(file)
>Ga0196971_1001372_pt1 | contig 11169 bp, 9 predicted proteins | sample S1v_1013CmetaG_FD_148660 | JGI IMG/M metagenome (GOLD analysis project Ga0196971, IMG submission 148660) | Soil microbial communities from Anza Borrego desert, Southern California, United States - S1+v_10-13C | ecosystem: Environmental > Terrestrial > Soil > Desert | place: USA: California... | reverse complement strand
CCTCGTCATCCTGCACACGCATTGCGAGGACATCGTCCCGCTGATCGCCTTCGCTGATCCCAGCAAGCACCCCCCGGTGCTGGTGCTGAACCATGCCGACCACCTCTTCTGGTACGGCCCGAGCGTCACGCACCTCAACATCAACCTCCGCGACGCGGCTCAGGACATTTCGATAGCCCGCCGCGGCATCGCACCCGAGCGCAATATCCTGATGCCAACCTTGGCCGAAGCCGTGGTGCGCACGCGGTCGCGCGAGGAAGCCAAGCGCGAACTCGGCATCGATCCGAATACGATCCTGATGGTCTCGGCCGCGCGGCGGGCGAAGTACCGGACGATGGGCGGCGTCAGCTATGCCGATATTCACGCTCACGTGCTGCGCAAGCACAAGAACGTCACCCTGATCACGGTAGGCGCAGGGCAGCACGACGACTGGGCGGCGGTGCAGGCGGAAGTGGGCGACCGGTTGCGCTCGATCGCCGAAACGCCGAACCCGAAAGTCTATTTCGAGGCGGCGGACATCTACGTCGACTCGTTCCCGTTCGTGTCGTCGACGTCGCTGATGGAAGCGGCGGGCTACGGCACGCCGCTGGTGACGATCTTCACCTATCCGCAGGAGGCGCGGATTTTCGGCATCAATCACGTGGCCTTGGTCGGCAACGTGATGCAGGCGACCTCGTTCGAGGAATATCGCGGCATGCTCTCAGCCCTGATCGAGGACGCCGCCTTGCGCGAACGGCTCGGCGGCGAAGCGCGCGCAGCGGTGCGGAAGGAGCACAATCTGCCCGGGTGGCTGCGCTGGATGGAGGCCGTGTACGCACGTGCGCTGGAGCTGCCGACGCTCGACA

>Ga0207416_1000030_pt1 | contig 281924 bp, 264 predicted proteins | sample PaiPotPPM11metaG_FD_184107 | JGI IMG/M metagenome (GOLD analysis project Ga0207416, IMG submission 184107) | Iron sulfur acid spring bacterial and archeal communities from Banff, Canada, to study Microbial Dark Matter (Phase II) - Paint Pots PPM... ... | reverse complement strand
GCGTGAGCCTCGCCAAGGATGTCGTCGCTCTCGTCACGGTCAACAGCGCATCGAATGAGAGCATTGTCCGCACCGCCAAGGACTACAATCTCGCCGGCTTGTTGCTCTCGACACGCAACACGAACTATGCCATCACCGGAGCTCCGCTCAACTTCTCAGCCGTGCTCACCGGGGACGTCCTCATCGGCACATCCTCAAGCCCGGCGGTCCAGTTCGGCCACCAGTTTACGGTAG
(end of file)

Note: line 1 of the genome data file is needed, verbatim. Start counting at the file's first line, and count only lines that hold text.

>Ga0196971_1001372_pt1 | contig 11169 bp, 9 predicted proteins | sample S1v_1013CmetaG_FD_148660 | JGI IMG/M metagenome (GOLD analysis project Ga0196971, IMG submission 148660) | Soil microbial communities from Anza Borrego desert, Southern California, United States - S1+v_10-13C | ecosystem: Environmental > Terrestrial > Soil > Desert | place: USA: California... | reverse complement strand